Elon Musk buys Twitter???


Emily Smith, Reporter

Elon Musk reportedly plans to “make the algorithm open source to increase trust”. Twitter has been known for having a trust problem. Conservatives worry that they are being censored, while progressives worry that twitter has become a vehicle for disinformation and abuse. Twitter’s most avid users routinely turn to their followers for advice about everything from good restaurants in a new city to how to cope with personal crises. Some twitter users trust their followers, but not the platform. Because every user sees a different timeline, it’s difficult to know just how open, more transparent Twitter – or any tech platform – isn’t as simple as publishing some code on GitHub (Musk’s proposed destination for Twitter’s source code). 

So-called “machine learning” algorithms behind a lot of AI are complicated rules for making statistical inferences. In the case of Twitter, the algorithms look for patterns about what types of tweets have induced people to stick around by liking, retweeting, or otherwise engaging with post, and then aim to show users more of the sorts of things that have interested in them in the past. But the algorithm itself is only part of the story – access to the data on which an algorithm is trained is also crucial to understanding the behavior of the system “Its only after machine learning models have been trained on the data that you can actually see what are the most important features and how the models actually work,” said Jeff Allen, a co-founder of Integrity Institute, a nonprofit network of tech integrity professionals.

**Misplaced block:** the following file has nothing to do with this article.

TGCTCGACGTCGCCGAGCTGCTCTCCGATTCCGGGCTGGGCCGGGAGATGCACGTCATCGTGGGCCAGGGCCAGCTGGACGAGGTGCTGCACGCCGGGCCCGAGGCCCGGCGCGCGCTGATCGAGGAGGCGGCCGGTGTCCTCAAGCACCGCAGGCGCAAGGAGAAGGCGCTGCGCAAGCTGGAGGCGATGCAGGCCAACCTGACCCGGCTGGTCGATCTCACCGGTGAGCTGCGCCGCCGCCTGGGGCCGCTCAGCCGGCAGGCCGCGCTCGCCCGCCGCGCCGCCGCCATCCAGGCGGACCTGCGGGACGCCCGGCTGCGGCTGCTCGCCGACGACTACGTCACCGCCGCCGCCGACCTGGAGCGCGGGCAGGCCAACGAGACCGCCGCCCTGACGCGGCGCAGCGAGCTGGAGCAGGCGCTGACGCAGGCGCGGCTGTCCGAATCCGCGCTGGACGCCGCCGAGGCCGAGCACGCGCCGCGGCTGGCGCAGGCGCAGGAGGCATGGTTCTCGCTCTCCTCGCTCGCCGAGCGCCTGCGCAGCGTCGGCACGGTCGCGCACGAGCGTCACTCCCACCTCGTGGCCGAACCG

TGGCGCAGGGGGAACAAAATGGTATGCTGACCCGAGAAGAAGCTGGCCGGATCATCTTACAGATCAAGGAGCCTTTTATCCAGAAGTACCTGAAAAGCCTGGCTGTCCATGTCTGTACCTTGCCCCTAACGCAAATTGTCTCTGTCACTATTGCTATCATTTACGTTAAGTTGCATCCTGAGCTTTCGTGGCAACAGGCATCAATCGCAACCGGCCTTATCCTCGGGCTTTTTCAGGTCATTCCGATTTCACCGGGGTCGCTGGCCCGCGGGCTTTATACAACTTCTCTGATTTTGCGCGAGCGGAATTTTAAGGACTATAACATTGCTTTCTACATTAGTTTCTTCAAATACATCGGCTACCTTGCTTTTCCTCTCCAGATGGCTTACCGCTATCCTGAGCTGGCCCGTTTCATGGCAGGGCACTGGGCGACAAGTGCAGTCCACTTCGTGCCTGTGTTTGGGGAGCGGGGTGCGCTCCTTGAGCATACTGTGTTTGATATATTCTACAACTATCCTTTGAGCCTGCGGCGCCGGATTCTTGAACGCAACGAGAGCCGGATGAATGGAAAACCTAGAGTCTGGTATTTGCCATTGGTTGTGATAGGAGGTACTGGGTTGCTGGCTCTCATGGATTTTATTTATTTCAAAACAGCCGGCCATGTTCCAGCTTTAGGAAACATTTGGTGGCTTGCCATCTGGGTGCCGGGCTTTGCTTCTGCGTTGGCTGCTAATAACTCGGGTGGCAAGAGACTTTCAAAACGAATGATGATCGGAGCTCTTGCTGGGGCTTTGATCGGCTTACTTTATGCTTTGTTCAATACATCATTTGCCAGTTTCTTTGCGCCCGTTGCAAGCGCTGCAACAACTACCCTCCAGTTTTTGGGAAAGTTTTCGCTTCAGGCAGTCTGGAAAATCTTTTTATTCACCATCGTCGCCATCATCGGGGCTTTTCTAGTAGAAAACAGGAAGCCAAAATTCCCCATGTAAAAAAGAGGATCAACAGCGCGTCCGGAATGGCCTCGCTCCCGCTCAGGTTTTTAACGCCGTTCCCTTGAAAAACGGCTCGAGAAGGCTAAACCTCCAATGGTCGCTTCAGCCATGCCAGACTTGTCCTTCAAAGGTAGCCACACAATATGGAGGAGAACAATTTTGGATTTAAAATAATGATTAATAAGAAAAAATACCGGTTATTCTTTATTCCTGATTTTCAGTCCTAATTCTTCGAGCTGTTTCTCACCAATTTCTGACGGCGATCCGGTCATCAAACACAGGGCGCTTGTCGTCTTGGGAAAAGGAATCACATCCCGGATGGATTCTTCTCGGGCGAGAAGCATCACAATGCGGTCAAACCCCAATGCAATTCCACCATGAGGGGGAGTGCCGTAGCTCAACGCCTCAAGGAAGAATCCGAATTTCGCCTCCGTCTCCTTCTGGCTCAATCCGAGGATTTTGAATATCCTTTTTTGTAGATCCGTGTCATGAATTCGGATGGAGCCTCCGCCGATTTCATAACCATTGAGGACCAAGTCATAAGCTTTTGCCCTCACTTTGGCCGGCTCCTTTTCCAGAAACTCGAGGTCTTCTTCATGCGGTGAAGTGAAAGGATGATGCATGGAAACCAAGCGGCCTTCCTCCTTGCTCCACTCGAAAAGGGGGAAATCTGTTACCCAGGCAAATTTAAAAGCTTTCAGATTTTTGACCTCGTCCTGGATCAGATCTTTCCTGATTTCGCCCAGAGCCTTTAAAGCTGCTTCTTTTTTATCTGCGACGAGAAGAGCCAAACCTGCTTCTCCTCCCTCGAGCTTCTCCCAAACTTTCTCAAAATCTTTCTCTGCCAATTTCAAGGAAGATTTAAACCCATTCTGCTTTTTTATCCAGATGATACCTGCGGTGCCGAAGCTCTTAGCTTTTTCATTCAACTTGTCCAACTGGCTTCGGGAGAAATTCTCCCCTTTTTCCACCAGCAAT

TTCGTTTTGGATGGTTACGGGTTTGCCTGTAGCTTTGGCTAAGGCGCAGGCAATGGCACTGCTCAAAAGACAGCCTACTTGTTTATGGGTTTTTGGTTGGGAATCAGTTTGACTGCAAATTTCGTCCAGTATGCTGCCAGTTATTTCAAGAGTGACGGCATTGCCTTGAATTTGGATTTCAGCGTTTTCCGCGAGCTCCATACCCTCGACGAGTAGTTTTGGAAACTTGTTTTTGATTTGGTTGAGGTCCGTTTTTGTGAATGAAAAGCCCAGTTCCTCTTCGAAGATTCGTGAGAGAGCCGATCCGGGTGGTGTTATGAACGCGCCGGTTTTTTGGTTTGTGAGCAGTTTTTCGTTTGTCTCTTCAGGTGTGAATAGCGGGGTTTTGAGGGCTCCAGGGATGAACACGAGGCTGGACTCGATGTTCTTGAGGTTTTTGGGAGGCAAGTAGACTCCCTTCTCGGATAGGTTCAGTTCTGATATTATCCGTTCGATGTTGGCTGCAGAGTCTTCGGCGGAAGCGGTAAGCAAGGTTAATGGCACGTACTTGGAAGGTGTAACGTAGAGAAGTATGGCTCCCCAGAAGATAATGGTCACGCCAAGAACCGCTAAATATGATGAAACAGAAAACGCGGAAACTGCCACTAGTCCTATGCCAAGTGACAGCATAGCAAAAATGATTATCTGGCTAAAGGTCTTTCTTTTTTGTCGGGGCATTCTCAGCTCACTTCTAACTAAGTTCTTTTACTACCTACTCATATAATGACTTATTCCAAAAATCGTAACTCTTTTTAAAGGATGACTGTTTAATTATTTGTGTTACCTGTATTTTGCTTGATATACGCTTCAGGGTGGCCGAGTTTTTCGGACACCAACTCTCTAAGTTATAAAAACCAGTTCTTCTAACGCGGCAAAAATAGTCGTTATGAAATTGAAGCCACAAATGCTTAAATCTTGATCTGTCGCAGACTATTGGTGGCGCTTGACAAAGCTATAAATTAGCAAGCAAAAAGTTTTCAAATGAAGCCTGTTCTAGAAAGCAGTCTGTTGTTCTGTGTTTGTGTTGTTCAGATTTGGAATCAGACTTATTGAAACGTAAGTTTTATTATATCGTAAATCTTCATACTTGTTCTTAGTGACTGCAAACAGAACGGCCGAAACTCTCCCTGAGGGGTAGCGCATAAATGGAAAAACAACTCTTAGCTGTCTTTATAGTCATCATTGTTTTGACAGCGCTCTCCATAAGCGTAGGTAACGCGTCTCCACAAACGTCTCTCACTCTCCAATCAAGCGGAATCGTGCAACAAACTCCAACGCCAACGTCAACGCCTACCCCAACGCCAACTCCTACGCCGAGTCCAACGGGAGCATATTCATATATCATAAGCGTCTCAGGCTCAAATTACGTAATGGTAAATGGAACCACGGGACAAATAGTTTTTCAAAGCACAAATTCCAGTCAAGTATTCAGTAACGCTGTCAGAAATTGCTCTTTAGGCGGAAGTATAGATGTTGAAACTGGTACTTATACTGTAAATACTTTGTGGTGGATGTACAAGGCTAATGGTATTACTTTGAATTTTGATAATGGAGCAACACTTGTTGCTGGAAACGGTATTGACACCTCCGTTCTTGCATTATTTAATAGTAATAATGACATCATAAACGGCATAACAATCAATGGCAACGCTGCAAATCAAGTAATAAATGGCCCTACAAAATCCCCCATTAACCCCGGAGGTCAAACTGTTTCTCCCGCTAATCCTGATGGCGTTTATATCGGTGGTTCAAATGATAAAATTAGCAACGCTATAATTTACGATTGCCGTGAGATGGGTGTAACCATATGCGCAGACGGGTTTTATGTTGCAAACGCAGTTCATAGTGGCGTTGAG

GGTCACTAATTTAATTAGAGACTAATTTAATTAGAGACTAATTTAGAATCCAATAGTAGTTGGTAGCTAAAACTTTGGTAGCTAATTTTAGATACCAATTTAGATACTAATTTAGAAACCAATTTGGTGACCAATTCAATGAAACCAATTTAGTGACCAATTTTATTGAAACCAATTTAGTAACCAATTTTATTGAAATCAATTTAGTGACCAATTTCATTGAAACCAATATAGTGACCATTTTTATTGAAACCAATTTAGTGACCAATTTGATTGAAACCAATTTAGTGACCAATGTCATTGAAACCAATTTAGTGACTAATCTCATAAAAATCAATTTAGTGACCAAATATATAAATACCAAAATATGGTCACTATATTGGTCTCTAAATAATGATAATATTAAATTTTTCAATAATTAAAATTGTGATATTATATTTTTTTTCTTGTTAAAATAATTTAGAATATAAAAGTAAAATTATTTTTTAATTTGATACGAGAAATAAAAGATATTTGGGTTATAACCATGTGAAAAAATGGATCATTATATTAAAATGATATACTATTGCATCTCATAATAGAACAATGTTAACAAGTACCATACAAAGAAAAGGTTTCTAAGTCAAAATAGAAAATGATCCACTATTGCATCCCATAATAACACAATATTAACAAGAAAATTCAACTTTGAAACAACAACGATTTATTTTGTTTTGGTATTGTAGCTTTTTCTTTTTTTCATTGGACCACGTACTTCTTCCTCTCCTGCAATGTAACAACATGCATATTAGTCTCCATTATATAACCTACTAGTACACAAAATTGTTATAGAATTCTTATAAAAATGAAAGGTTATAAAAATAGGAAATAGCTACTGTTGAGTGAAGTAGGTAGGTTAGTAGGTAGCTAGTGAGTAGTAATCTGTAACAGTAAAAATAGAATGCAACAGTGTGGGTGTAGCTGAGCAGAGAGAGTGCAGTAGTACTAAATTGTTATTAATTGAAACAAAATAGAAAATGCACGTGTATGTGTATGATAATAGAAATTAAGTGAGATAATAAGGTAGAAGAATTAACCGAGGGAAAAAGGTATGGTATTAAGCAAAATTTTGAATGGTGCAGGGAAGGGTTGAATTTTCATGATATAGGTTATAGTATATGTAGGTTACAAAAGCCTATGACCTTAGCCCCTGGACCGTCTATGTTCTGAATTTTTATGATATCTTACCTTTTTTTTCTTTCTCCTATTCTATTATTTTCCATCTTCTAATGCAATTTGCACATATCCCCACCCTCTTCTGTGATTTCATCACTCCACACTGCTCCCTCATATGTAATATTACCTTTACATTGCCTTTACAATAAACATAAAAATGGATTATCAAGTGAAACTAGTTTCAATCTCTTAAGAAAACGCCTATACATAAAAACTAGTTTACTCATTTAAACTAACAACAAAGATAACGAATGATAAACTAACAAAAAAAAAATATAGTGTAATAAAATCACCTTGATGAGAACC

Free speech town square: Musk’s feistiest priority – but also the one with the vaguest roadmap – is to make Twitter a politically neutral” digital town square for the world’s discourse that allows as much free speech as each country’s laws allow. 

Defeating the spam bots: “Spam bots” that mimic real people have been a personal nuisance to Musk, whose popularity on Twitter has inspired countless impersonator accounts that use his image and name – often to promote cryptocurrency scams that look as if they’re coming from the Tesla CEO. 

Authenticate all humans: Ramping up mundane identity checks – such as two-factor authentication or popups that ask which of six photos shows a school bus – could discourage anyone from trying to amass an army of bogus accounts. Musk might also be considering offering more people a “blue check” – the verification checkmark sported on notable Twitter accounts – like Musk’s – to show they’re who they say they are. Musk has suggested users could buy the checkmarks as part of a premium service.